the one who made me well

Sir, I have no one to put me into the pool
when the water is stirred up;
while I am on my way, someone else gets down there before me.”
Jesus said to him, “Rise, take up your mat, and walk.”
Immediately the man became well, took up his mat, and walked.

Jerusalem, May 2017

No one here but us magpies—one flies overhead—
looking for some shiny thing.

Yellow gorse flowers bloom with scrubby insistence next to me: I stand among the sweet straw, which has been filling the air with its warm, amber-hued perfume ever since I arrived.

I want to see the stars out here.

I bet I can see the stars out here.

An angel has troubled these waters.

Inside me, I feel myself reaching for something deep as this pool—

A full, creative cistern bursting,

Gushing with life.

An angel is stirring something,
perhaps healing, something.

Dip your toes in.

Standing in the corner of stones twice the weight of me,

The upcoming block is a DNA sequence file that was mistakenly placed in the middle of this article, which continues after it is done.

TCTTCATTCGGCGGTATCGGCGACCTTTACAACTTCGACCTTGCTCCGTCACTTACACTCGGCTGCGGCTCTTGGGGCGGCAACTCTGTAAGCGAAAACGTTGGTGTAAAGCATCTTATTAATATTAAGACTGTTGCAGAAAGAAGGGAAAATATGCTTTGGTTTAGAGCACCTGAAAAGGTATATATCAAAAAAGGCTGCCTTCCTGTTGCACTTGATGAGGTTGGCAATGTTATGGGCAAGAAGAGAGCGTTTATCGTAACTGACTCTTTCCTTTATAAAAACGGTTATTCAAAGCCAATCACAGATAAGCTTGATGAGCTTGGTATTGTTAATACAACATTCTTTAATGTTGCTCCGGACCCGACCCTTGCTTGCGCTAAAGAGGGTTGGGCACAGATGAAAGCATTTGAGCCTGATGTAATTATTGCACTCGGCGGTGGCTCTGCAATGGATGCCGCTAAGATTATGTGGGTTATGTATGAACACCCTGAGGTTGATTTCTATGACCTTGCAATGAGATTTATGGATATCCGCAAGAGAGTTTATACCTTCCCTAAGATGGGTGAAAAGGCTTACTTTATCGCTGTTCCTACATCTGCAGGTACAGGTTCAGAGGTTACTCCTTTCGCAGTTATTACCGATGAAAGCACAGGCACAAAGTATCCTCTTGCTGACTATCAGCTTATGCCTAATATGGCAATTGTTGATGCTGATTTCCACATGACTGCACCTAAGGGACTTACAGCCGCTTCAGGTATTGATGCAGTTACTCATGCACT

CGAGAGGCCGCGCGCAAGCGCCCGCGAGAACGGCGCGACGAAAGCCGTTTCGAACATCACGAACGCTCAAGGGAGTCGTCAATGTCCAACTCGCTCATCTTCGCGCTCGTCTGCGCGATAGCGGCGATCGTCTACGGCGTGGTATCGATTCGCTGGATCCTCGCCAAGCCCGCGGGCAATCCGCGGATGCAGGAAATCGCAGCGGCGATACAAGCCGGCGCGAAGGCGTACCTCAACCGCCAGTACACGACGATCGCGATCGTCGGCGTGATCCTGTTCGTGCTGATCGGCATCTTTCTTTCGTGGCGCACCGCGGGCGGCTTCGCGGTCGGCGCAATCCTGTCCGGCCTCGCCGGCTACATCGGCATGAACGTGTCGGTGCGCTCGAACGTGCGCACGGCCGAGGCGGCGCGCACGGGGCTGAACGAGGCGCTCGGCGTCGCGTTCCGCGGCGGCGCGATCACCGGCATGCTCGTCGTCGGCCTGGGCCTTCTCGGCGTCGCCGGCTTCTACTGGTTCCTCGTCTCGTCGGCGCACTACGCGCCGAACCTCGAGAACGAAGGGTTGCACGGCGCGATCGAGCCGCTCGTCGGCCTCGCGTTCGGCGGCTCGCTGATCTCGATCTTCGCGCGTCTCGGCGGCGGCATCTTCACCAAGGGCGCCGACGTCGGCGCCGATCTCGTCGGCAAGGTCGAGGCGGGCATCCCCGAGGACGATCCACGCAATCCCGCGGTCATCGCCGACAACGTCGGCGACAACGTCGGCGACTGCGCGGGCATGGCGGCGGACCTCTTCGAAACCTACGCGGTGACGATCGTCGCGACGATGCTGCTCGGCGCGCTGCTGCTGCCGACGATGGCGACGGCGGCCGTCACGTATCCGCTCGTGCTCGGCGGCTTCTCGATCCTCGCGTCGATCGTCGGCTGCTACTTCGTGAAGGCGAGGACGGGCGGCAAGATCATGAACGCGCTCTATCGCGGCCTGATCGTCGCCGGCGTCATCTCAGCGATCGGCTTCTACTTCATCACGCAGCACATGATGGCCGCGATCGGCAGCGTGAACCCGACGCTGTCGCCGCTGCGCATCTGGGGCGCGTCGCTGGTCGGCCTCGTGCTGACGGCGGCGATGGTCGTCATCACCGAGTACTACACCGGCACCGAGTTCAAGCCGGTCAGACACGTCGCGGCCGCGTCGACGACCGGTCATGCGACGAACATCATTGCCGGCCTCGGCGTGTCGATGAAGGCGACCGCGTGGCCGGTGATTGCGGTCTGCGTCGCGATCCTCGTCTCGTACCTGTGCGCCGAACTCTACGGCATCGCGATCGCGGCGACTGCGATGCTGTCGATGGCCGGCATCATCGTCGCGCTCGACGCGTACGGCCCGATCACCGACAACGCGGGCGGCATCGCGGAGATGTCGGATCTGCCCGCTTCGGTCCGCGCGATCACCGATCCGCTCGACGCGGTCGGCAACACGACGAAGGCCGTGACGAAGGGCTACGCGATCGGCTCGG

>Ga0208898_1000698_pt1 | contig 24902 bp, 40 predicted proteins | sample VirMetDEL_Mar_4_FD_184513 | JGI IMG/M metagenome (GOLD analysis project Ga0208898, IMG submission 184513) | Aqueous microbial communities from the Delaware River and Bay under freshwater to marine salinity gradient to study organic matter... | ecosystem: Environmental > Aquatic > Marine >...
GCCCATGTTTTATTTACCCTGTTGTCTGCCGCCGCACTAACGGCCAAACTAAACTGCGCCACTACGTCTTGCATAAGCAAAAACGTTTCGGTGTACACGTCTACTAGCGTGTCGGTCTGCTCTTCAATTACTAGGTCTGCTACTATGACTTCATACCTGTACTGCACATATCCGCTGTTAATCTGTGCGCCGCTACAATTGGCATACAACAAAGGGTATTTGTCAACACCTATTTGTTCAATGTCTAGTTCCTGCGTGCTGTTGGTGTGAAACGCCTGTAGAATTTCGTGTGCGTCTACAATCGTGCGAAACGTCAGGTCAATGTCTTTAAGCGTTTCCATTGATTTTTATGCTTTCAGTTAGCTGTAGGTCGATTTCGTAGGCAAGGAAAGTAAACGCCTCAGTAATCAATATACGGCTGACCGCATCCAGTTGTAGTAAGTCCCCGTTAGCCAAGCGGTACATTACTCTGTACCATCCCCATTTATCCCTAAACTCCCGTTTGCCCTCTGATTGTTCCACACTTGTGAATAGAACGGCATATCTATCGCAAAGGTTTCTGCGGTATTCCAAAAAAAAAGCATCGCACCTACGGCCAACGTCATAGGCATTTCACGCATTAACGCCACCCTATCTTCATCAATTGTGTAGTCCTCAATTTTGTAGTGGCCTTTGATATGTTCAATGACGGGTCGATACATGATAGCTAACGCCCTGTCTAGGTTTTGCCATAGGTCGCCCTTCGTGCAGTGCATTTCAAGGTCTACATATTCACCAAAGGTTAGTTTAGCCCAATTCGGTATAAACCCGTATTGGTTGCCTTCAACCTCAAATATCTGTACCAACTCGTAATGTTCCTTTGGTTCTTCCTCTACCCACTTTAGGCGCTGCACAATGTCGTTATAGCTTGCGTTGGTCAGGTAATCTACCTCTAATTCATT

—feels like it is bursting open.

Tucked in the shade of literal excavation—
memory is a geological descent—
I return,
bring the depths to the surface.

Outside me, in the sun,
in the wind of angels:
It is wild.

“It” is an endless ring of questions:

How do we preserve things?

How do we write things?

How can we heal things?

Questions spiral into an endless horizon, until the horizon contracts at the center.
The core of the earth is the cosmos distilled into a single punto:
an angel troubling the waters.

Answers dissolve to questions,
And the question is a presence. It is there.

Tangible as cats who wander around my legs,
around the ruins,
into the sun,
troubling the hay where angels walked.

Two nuns with bright white wimples
and red habits
wind down crumbling stone stairs
into my subterranean maze of ghosts.

Lavender of unknown provenance
saturates the bright, warm air
Olive trees waft crushed spice scents
above the ancient waters, troubled by angels.

In the midst of refuse,
of questions, of crowds and chaos,
we seek that one authentic, shiny thing.

The rest is but straw,
which fills the ruins behind Saint Anne’s with amber-colored sweetness,
and the magpies flutter through a Mediterranean May morning.

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